Sebastian Vettel led from lights to flag at Singapore on Sunday, with just a few seconds the first time through turn 1 the only point at which he seemed even remotely under threat of losing control of the race.
"It's just been a fantastic weekend," Vettel said afterwards. "The start was close, but then we had strong race pace, especially when the safety car came in, and we pushed very hard to try to build up a gap."
The safety car had wiped out an early big lead, but once the race resumed Vettel seemed to be able to pull away from the rest of the field at warp speed, sometimes more than two seconds a lap faster than the next car down the road. In the end he finished over half a second clear of second-place man Fernando Alonso and made it look like a walk in the park.
"You never know what's coming up and what can happen," he cautioned. "I kept my concentration by reminding myself how easily you can make a mistake around here, the walls are close and if you don't pay enough attention it can go wrong pretty quickly. I focused on hitting the brakes correctly and on saving the tyres.
"The last ten laps seemed to go on forever inside the car," he added, mindful that things can go wrong at any time - and perhaps alluding to the developing drama on the sister Red Bull during this time, which was suffering from terminal engine woes that forced Mark Webber to retire on the final lap of the race and drop from an expected fourth place finish to 15th in the final classified standings.
"I think I did pretty much everything I could today," said the Australian. "Then six laps from the end, the guys were getting worried about the car ... I was having to short shift, but then, unlike Monza, we started to lose a lot of power. We were just trying to get home at that point but then on the last lap we caught fire."
Webber had to pull over at turn 7, and later hitched a lift back to pit lane from Fernando Alonso - an act which earned them both a reprimand from the stewards. As it's Webber's third reprimand of the season that means a ten-place grid penalty will have to be served in the next race in Korea. (See separate story
"A really bittersweet result today," said Red Bull team principal Christian Horner who joined Vettel on the podium but who was clearly disappointed for Webber. "There was huge frustration for Mark that after two hours of driving really well we could see with 12 laps to go that we began to lose water pressure. The water then effectively ran out at which point it is only a matter of time until the engine overheats, which is what happened on the last lap - it was cruel luck."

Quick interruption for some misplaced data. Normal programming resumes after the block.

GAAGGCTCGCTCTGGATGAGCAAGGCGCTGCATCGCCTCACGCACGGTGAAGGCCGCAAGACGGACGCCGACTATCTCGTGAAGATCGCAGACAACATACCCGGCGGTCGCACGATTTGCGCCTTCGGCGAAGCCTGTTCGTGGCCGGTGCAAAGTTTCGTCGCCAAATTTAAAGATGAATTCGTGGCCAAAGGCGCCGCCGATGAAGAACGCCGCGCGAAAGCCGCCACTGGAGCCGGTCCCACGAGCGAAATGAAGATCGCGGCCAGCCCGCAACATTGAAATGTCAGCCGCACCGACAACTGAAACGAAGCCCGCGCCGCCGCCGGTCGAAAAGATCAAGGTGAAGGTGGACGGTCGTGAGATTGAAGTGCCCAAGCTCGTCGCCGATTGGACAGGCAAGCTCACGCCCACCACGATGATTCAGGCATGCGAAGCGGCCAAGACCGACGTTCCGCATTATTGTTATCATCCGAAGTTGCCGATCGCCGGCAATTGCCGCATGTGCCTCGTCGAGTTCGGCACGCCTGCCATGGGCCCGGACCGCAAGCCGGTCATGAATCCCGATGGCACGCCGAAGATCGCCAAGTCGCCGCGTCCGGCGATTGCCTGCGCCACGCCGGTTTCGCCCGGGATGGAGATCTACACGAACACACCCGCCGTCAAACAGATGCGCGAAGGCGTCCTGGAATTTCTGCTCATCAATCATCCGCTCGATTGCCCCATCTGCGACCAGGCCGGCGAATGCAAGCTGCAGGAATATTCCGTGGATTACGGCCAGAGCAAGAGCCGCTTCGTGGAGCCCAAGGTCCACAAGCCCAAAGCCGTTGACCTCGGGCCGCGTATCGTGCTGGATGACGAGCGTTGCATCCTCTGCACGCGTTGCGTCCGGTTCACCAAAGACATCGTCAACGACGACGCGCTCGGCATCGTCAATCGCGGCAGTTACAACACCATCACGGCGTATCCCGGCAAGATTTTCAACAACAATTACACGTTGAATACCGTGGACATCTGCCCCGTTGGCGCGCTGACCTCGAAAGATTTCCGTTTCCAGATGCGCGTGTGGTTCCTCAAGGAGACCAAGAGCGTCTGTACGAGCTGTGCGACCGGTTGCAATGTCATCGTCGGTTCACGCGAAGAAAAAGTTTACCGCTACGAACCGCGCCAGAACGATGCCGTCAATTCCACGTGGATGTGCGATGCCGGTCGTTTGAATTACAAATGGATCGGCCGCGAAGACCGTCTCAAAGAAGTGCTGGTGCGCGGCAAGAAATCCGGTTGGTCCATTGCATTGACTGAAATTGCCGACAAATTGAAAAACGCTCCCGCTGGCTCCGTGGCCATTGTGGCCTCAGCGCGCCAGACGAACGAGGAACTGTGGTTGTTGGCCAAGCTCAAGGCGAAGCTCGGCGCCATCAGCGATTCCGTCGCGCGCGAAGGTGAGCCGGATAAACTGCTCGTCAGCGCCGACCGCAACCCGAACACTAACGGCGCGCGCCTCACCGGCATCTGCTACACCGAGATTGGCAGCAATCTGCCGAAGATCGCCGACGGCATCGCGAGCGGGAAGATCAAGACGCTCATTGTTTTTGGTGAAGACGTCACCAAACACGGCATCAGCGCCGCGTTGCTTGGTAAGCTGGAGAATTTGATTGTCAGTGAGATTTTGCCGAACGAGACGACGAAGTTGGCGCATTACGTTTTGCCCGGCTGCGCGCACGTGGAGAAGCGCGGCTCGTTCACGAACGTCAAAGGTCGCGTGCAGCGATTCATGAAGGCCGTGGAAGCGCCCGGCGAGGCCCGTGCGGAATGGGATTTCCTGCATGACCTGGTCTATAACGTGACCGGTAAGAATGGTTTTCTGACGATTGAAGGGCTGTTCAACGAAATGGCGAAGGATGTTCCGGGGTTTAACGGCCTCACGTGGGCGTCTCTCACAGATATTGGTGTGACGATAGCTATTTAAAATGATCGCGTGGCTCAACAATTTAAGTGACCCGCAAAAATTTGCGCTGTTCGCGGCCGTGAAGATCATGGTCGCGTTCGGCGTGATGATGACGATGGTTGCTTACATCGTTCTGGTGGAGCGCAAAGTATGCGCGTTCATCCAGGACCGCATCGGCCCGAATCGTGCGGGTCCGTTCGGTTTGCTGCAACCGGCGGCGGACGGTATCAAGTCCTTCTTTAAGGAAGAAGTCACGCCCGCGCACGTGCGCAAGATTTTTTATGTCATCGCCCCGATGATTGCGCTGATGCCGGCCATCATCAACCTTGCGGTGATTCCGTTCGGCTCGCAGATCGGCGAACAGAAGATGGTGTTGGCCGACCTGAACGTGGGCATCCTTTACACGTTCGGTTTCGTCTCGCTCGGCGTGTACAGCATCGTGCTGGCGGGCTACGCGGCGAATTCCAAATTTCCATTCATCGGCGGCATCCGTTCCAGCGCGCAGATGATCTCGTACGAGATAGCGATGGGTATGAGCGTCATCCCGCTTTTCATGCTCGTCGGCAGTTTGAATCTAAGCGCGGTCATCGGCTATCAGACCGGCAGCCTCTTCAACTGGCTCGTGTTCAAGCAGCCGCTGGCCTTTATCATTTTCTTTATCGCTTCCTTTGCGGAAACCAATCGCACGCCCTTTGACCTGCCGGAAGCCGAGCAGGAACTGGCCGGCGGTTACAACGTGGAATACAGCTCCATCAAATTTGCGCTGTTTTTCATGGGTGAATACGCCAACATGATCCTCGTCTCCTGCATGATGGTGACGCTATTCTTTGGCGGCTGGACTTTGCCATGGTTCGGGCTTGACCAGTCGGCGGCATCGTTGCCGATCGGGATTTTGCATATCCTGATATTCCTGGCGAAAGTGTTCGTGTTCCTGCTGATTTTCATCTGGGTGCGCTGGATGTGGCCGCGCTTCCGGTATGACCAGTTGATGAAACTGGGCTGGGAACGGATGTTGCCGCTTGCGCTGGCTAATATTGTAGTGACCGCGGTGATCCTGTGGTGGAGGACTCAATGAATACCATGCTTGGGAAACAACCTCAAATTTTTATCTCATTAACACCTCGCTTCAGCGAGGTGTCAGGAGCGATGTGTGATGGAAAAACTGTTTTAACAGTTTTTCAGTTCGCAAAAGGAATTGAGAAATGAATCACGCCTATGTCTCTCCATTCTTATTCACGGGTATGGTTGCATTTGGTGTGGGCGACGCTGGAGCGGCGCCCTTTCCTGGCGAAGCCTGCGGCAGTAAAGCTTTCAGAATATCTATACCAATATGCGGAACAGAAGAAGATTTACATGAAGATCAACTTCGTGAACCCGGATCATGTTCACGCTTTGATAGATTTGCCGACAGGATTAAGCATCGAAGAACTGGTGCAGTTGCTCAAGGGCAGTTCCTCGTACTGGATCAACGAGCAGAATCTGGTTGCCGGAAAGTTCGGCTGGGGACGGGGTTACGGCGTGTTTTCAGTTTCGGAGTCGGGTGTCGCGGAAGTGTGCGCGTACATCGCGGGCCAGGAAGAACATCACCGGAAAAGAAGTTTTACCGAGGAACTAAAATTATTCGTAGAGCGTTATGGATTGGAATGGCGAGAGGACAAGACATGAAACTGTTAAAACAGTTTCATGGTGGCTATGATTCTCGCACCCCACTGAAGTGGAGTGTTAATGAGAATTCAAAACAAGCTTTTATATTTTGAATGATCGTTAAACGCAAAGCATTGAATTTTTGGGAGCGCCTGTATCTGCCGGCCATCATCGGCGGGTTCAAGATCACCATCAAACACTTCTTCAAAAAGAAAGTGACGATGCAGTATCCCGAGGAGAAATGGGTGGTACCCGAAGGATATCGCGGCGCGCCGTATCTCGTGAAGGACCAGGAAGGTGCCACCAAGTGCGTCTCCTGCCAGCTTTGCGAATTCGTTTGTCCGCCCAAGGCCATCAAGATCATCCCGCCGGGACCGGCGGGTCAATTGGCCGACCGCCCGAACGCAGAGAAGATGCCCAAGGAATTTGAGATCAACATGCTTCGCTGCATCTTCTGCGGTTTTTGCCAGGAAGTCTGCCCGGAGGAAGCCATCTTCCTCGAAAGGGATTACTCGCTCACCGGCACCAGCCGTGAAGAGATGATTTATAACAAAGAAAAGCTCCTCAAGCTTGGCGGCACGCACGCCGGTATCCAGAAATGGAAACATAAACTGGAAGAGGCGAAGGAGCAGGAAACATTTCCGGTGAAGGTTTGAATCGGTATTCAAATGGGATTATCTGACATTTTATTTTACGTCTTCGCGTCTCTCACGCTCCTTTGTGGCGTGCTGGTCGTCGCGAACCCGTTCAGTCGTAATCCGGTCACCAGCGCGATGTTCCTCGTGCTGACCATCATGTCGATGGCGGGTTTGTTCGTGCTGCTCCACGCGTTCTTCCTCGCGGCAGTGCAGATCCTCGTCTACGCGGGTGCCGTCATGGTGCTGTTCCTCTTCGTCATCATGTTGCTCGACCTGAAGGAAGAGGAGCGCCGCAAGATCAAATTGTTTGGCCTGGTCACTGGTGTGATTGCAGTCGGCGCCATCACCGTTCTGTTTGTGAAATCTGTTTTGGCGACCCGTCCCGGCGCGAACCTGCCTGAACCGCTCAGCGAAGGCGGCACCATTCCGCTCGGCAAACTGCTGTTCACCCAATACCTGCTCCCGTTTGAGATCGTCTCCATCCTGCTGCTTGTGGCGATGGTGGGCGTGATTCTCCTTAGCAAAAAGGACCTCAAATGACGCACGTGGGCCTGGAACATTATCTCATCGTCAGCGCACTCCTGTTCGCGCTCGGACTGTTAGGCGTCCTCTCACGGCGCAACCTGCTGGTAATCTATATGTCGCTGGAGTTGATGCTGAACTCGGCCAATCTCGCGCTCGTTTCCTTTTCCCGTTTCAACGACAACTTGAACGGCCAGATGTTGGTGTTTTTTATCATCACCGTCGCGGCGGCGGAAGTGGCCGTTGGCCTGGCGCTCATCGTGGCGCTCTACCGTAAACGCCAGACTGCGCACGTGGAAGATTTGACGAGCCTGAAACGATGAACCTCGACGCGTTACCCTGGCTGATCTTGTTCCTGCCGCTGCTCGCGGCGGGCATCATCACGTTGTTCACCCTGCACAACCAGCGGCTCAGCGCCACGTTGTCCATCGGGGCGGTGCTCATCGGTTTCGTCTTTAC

By comparison, the only blot on Vettel's day was that his appearance on the top of the podium was greeted by another chorus of boos from the crowd, despite admonishment from master of ceremonies Martin Brundle.
"Some people like what we do, some people don't," Vettel said. "If they boo, it's a compliment - that's the way I take it, they are jealous because I win. It seems as if they are on a tour and they are wealthy enough to come on flights to Singapore.
"I was really amazed to hear the booing going on," said Brundle later. "It has become a default, and it's wrong because the guy has just put in stunning sporting performance ... They don't like one person dominant, but what can you do? He is in a groove and in a class of his own. We should be celebrating that brilliance."
Vettel said he hadn't been expecting to have the sort of performance advantage over the rest of the field that he eventually displayed on Sunday.
"We didn't expect to be that strong, but it's a team effort," he insisted. "Everyone is pushing hard and I think the secret, if there is one, is that we love what we do and we're so passionate.
"The conditions aren't great here with the heat, but the team always pushes hard and I think that's what makes the difference. I'd like to say to everyone working for team that it's a privilege for me to be driving the car you have built."
His complimentary words were echoed back to him by Horner, who called Vettel's race on Sunday "a phenomenal performance by Sebastian. It was one of his strongest ever drives."
Horner added that Vettel had truly earned the pay after the safety car came out and wiped out the early lead the young German had enjoyed. "It wasn't the best moment for us and after that, Seb needed to pull out a gap of 27 seconds. He pulled out 30 seconds in 15 laps, at times lapping over two seconds quicker than the rest of the field.
"It was incredible to watch and it was a thoroughly deserved and really dominant victory today," he added - with which few people who saw the race could dispute.
"It's easy to forget how young he is - he is only just 26," added Horner. "The talent has always been there, but as he gets more experience he is just continuing to improve. He works so hard, he leaves no stone unturned, and he is more self-critical than any other driver I've ever worked with."